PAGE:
Gurney's Inn
May 09, 2007

Steve Austin: From Wrestling To Hollywood

Steve Austin had been an impressive wrestler at North Texas State University.

After graduation, he took a job loading cargo on the docks. Fed up with the dead-end job, Austin told his mom one day, "I'm going to be a pro wrestler!"

Without missing a beat and barely glancing over, she quipped, "OK, Steve, as long as you change your name." Spending five months at Chris Adams' School of Personalized Professional Wrestling Coaching, he became its most famous alumni. Making his professional debut in 1989, he defeated Frogman Lablanc. His take was $40 that evening.

Austin kicked around a few years, won a couple of titles under the auspices of World Championship Wrestling. Yet his career really ignited in December 1995 when he joined the World Wrestling Federation, now known as WWE (World Wrestling Entertainment).

Coining the famous "Austin 3:16" mantra, trash-talking, and perfecting the Stone Cold Stunner (a kick to the gut followed by a jawbreaker,) the 43-year-old became a genuine phenomenon, on par with Hulk Hogan's 1980's "Hulkamania."

By 1998, Austin achieved the ultimate career goal, the WWF World Title on three occasions, plus the Tag-Team Title, pairing up with The Undertaker. Retiring from the ring due to neck injuries in 2003, Austin remained close to the action as co-general manager, and later "Sheriff" for USA Network's WWE "Raw" series.

"I probably could have gone another year or two in the ring, but I love to hunt and fish and I wanted to be able to do it 10-15 years from now pain-free," he explained during a recent interview at Planet Hollywood in Times Square.

Ready to move on, Austin hosted a Los Angeles press conference with WWE president Vince McMahon in January 2005 announcing a motion picture deal for three films.

The first one, titled The Condemned, recently opened with Austin starring as Jack Conrad, a prisoner awaiting the death penalty in corrupt Central America. Sprung by a reality show television producer, there's a sticky catch to win permanent freedom, Conrad must permanently dispose of nine other convicted killers.

Refusing to rely on his old techniques, Austin purposely distanced himself from any physical moves reflective of his pro wrestling days and left the movie's stunts to the professionals.

However, he took the blows. "In the movie, there's a fight scene with a fighter named Paco. Paco screwed up. He was supposed to hit me in the midsection and then the eye. He forgot the midsection and went straight for the eye. So I ended up with a black eye that we covered up with makeup . . . and kept shooting."

His piercing blues eyes stared intensely, his voice soft and direct. "In wrestling when someone hits you like that you hit him back. [It's] what we call a receipt, telling your opponent to settle down."

Hypothetically, if Austin faced the same scenario as The Condemned's Jack Conrad, he foresees the results. "Initially, Conrad doesn't want to be involved, but once he gets on the bridge, he decides 'Game On.' If it were me I'd be killing from the word 'Go.' If it's survival of the fittest, or the baddest I'm going to go for it. I love life and I'm going to stick around as long as I can."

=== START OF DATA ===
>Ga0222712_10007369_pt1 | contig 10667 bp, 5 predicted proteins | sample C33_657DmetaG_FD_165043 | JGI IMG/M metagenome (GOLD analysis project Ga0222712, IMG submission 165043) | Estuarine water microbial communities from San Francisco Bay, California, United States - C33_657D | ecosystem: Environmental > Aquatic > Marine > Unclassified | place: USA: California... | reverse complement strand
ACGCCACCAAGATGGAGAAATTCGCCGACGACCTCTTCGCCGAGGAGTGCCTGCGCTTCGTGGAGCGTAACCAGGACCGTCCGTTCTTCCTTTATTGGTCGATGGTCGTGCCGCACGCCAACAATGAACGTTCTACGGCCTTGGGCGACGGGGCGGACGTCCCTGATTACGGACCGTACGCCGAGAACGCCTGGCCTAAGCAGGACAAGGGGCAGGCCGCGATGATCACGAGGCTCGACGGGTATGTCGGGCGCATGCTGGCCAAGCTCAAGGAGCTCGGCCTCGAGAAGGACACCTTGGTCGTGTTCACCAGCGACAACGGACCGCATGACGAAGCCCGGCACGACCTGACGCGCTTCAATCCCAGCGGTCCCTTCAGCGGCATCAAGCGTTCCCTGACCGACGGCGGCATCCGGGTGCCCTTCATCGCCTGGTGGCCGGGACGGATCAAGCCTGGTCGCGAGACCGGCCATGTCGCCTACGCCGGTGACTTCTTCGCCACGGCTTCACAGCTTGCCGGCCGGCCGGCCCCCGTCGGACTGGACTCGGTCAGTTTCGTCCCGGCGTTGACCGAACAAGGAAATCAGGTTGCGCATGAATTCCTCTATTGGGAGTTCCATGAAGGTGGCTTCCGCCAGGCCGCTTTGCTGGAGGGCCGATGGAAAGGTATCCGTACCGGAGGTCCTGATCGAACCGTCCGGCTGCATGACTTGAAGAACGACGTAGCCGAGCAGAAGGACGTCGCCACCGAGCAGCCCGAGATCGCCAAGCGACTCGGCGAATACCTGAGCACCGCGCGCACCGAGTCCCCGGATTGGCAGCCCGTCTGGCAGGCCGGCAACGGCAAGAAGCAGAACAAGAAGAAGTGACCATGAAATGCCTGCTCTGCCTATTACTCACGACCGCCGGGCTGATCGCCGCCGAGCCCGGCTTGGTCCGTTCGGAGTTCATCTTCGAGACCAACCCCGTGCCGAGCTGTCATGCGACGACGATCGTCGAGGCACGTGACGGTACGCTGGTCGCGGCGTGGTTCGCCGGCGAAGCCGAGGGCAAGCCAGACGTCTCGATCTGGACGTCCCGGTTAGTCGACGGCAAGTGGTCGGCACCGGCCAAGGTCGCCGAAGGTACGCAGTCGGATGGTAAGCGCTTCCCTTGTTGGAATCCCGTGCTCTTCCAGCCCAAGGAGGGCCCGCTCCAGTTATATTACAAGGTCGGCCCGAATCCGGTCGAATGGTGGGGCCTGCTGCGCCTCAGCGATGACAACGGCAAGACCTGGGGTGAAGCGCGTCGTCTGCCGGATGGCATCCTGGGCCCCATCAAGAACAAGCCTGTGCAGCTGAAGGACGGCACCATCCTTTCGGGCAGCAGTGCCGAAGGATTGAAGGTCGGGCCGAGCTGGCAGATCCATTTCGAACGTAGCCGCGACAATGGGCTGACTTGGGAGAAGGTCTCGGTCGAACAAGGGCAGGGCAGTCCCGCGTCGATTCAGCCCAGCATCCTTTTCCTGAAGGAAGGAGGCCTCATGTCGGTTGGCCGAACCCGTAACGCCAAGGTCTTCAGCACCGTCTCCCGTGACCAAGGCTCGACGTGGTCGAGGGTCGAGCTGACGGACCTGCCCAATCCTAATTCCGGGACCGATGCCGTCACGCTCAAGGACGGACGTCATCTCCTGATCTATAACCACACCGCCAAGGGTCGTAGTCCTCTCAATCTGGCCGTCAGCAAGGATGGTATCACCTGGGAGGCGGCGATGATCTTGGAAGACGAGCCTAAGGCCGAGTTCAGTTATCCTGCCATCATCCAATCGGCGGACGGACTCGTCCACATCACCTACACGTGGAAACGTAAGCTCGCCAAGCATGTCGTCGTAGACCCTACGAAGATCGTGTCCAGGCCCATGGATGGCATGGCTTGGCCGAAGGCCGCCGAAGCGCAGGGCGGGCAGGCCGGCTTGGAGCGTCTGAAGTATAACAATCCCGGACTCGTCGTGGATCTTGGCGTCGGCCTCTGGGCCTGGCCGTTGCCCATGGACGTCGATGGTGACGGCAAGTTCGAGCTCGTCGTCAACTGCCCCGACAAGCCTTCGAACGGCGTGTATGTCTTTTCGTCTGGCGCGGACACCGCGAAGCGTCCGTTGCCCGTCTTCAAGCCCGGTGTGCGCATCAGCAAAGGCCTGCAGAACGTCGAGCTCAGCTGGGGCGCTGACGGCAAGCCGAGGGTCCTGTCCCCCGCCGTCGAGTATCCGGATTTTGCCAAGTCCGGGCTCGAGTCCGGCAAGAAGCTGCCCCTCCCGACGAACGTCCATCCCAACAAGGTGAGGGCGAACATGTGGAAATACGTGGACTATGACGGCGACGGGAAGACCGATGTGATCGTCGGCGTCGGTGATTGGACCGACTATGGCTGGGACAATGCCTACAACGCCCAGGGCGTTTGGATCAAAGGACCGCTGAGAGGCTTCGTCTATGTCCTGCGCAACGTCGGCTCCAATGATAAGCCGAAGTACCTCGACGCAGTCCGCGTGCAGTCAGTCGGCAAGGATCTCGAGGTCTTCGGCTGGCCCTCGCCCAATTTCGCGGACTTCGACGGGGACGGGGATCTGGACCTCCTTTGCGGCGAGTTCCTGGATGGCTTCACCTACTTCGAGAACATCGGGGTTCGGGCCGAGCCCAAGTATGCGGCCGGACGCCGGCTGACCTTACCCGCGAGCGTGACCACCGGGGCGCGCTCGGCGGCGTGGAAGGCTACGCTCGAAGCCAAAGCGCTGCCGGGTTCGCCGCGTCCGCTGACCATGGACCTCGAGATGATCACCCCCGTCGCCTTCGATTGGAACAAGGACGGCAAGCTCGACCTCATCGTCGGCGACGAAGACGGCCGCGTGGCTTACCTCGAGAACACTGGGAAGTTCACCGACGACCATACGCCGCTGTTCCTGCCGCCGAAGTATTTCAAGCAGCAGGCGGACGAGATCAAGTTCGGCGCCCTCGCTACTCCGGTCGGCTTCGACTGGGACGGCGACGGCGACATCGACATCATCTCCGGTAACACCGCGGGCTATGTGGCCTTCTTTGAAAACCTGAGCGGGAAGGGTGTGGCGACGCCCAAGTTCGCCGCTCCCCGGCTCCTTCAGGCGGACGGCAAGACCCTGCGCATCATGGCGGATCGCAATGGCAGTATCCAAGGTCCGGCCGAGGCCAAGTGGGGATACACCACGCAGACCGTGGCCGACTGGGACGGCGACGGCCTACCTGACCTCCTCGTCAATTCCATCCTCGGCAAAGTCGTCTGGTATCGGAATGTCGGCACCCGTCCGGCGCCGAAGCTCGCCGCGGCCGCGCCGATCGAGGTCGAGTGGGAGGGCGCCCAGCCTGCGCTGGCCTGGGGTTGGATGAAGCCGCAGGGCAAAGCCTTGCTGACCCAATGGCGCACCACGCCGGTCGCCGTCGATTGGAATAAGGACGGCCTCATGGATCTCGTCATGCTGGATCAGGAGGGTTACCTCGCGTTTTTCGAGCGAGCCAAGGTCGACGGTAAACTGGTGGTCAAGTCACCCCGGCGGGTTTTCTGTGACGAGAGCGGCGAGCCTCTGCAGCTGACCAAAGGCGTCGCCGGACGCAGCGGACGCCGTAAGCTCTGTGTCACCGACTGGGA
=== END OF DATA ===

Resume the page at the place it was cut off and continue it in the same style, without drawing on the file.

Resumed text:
Strongly contrasting Stone Cold's gift for gab, Conrad's character keeps dialogue to a minimum. "Being honest, it was my first movie and I didn't want to bite off more than I could chew," said Austin, whose screen heroes were John Wayne and Charles Bronson, both strong-but-silent types.

The father of two daughters first flirted with acting back in 1999 when Austin had a recurring role on CBS's "Nash Bridges." The time wasn't right. "I still had wrestling in my blood," he explained.

That phase of his career is now over, but not the physical regiment. "I still do the same things, but I work out a little less with the weights. I do at least 45 minutes of weights, some cardio. I don't have the best physique. I'm never going to be a real skinny person, so I need to keep what I have going as good as I can," said Austin, who was born Steve Anderson in Victoria, Texas, a one-movie-theater town of 5000 people.

What is Mom's reaction to his Hollywood intro? "She's really relieved. She was my biggest fan and my biggest supporter, but I don't think she could bear to see me in the ring. She came to only one match. It was at the Houston Summit, which was sold out. I got into the ring with a guy named Nick Foley. I caught a bad staph infection. After that match, I got the chills, along with a 103-degree fever.

"She was sitting there watching me and I couldn't stop shaking. They took me to the hospital where I stayed for three days before I went directly to a Pay-Per-View bout. After all the stitches, the reattachments, and fusions, yeah, she's happy."

Actively looking for a follow-up project, Austin concedes, "I know there's kind of a system going on in Hollywood and that you have to pay dues, or you have to earn your stripes, much like I had to do in pro wrestling."

He concluded, "My parents always told me to keep a level head and the proper perspective about things and keep trying. When I was really white hot in wrestling and had to leave for a year to get neck surgery, I found out what it's like to have something taken from you. It's not fun. But my fans have always stuck with me through the good and the bad and I love them for it. I always try to accommodate them 24/7."

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